The Northern Lights, as seen from Norway.
(Courtesy GuideGunnar - Arctic Norway/Flickr)
This article was written by Zoë Smith on behalf of Viator.com's Travel Blog.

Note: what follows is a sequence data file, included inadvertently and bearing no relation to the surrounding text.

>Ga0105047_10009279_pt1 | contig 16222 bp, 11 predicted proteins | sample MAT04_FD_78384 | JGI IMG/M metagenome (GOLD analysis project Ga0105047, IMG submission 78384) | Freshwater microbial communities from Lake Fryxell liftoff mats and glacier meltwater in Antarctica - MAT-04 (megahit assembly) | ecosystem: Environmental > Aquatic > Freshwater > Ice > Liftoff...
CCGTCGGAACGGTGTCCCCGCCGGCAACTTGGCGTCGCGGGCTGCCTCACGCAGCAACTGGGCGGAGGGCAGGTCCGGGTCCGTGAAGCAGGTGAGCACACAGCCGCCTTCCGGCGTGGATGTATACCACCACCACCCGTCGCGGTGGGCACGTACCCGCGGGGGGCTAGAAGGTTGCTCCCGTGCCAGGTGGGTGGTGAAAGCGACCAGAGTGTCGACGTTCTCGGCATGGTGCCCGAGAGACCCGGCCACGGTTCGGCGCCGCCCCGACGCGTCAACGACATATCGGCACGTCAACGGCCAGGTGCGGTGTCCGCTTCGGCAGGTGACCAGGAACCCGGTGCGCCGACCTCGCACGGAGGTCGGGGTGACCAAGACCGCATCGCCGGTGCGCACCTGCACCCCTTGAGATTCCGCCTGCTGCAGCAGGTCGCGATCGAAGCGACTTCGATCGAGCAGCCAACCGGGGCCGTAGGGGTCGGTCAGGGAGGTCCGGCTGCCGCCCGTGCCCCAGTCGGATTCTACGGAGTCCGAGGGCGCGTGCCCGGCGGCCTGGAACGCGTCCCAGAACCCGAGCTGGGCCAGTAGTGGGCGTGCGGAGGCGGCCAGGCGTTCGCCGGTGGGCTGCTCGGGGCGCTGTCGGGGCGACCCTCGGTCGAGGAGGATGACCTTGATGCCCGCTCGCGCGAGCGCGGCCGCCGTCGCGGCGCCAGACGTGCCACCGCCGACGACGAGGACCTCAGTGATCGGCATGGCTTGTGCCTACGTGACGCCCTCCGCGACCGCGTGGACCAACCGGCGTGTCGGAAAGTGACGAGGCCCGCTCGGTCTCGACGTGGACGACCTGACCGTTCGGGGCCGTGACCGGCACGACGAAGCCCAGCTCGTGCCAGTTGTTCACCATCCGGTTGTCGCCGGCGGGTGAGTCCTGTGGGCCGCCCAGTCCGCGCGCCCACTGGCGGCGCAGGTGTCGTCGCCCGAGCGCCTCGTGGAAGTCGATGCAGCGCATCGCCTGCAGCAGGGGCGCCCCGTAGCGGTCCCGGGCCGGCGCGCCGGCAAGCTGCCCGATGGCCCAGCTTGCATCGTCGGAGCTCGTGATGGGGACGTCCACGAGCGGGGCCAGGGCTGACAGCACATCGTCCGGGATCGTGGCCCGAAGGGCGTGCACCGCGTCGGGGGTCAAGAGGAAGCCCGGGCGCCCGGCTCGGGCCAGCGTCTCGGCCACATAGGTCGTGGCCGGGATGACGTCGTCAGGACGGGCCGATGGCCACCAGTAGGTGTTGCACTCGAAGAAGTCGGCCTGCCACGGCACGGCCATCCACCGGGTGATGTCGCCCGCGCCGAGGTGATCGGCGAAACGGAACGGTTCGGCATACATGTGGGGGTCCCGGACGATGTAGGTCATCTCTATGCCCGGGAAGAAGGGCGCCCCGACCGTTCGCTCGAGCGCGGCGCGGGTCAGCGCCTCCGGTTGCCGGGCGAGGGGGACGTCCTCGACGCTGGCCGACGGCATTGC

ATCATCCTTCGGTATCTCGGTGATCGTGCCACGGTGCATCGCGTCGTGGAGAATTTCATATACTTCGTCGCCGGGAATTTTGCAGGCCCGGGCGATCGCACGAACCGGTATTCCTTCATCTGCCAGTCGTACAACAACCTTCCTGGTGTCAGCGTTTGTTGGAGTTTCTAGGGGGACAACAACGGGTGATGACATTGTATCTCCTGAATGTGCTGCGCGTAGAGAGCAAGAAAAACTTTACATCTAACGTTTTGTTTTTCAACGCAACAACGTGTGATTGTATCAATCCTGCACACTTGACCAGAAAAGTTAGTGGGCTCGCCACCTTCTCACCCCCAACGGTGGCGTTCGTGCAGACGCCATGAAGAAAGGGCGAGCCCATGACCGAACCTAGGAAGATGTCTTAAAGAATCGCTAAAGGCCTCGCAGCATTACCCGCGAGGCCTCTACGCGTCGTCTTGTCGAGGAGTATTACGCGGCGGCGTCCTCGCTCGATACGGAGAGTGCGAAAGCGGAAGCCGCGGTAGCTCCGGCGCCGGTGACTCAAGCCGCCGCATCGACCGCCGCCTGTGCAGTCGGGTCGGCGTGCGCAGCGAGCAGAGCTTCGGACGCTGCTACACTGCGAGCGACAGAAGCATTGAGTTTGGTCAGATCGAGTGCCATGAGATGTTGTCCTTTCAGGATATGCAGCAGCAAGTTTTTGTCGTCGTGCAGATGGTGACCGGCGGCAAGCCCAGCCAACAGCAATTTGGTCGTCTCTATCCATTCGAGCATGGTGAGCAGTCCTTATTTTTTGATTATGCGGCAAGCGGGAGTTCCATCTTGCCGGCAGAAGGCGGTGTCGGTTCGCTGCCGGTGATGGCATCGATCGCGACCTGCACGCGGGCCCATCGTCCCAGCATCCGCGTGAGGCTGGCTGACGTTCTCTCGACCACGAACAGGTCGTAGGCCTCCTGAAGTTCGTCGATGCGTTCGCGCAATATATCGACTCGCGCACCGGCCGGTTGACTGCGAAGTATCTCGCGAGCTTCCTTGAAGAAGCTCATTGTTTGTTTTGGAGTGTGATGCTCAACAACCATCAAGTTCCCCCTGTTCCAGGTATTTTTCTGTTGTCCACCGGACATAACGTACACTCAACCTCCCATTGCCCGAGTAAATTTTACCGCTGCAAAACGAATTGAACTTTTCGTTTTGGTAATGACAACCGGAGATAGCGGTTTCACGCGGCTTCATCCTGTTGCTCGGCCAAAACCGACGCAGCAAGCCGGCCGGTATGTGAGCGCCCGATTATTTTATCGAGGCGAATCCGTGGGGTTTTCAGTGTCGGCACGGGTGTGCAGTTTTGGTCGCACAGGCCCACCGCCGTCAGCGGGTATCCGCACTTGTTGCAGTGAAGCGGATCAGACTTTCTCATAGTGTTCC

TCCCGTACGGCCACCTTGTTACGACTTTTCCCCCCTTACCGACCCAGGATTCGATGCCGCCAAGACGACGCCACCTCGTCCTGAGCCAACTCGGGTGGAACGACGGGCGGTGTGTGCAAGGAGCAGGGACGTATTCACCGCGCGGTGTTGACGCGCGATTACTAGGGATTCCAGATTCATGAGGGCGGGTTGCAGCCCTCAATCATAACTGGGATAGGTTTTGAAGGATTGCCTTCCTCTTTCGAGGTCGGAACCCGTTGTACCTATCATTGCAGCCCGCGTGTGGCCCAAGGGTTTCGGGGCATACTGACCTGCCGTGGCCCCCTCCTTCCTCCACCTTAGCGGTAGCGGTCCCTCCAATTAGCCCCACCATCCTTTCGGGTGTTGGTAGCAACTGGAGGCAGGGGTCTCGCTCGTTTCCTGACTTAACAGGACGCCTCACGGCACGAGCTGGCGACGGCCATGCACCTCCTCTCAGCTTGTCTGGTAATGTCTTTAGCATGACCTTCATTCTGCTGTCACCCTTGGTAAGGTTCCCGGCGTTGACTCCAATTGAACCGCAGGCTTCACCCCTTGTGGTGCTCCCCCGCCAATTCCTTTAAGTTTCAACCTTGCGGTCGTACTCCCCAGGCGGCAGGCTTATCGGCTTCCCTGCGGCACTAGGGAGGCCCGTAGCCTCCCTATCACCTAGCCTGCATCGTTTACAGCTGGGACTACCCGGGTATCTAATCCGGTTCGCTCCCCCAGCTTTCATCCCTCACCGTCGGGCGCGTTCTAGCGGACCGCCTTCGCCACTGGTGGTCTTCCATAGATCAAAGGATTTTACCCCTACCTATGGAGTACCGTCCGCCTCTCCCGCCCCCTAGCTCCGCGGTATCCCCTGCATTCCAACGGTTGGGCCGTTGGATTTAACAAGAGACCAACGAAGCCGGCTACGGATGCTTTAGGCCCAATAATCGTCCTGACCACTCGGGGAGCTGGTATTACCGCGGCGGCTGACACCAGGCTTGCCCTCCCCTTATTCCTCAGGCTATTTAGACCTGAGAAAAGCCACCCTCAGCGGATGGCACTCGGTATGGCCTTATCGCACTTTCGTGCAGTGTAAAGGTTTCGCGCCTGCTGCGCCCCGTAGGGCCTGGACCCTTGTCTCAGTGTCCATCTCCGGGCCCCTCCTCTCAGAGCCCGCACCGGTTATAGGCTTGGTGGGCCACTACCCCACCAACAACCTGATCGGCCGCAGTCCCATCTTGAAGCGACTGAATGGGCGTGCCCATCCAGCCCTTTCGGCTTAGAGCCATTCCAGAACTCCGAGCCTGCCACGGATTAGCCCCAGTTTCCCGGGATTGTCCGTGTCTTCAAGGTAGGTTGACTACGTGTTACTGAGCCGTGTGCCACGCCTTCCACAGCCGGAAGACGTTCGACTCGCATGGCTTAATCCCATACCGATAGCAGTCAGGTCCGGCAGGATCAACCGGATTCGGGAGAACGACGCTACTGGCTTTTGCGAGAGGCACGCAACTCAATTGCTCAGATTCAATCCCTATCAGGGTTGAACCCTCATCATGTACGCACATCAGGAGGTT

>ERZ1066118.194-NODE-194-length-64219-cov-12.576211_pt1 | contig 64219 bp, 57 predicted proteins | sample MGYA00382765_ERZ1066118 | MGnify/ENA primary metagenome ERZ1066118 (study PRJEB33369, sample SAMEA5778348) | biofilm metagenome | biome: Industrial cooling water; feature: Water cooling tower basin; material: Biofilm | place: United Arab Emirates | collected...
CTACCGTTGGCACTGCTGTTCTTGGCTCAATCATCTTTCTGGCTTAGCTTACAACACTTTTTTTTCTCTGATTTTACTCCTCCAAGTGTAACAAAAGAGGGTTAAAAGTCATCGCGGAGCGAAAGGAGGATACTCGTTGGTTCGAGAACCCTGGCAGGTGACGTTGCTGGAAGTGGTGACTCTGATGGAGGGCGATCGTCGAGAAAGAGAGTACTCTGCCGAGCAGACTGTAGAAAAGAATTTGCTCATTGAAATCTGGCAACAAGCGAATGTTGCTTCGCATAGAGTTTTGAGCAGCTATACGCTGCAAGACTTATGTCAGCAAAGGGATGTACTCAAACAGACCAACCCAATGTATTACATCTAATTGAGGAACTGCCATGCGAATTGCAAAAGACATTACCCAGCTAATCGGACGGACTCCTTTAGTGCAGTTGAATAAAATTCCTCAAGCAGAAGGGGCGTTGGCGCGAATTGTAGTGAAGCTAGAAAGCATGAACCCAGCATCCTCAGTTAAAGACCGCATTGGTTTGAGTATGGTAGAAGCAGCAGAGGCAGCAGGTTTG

One of the world’s most dazzling natural phenomenons, few vistas can top the Northern Lights, officially known as the Aurora Borealis (signifying the meeting of Aurora, Roman goddess of the dawn, and Borealis, the Greek North Wind). Created by solar winds interacting with charged particles in the earth’s magnetic field, the Lights appear as otherworldly streaks of green, red, yellow, and purple light dancing across the arctic skies. Visible throughout the so-called ‘Northern Lights Oval,' countries lying in the far-northern latitudes, optimally between 10 and 20 degrees from the magnetic North Pole, are most likely to catch a glimpse of the spectacle, which occurs predominantly between late-September and late-March, often close to midnight. While travelers flock to the world’s northernmost countries for a glimpse of the Northern Lights, seeing them is no exact science and there’s no guarantee that you’ll get a good look. From the snow-enveloped wilderness of Siberia to the northernmost tip of Canada, here are some of the best places to see the Northern Lights. So wrap up warm, pick a crisp, clear night, and cross your fingers.